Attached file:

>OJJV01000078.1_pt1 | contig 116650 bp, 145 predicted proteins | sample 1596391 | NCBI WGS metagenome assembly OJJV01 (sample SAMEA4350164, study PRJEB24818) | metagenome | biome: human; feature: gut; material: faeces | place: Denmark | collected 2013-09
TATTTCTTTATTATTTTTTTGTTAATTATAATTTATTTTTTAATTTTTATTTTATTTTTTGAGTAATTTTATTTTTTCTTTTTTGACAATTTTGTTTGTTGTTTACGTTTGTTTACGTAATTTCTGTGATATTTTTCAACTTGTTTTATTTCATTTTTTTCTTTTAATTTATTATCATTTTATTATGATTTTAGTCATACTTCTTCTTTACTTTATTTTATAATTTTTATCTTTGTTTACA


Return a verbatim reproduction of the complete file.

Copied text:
>OJJV01000078.1_pt1 | contig 116650 bp, 145 predicted proteins | sample 1596391 | NCBI WGS metagenome assembly OJJV01 (sample SAMEA4350164, study PRJEB24818) | metagenome | biome: human; feature: gut; material: faeces | place: Denmark | collected 2013-09
TATTTCTTTATTATTTTTTTGTTAATTATAATTTATTTTTTAATTTTTATTTTATTTTTTGAGTAATTTTATTTTTTCTTTTTTGACAATTTTGTTTGTTGTTTACGTTTGTTTACGTAATTTCTGTGATATTTTTCAACTTGTTTTATTTCATTTTTTTCTTTTAATTTATTATCATTTTATTATGATTTTAGTCATACTTCTTCTTTACTTTATTTTATAATTTTTATCTTTGTTTACA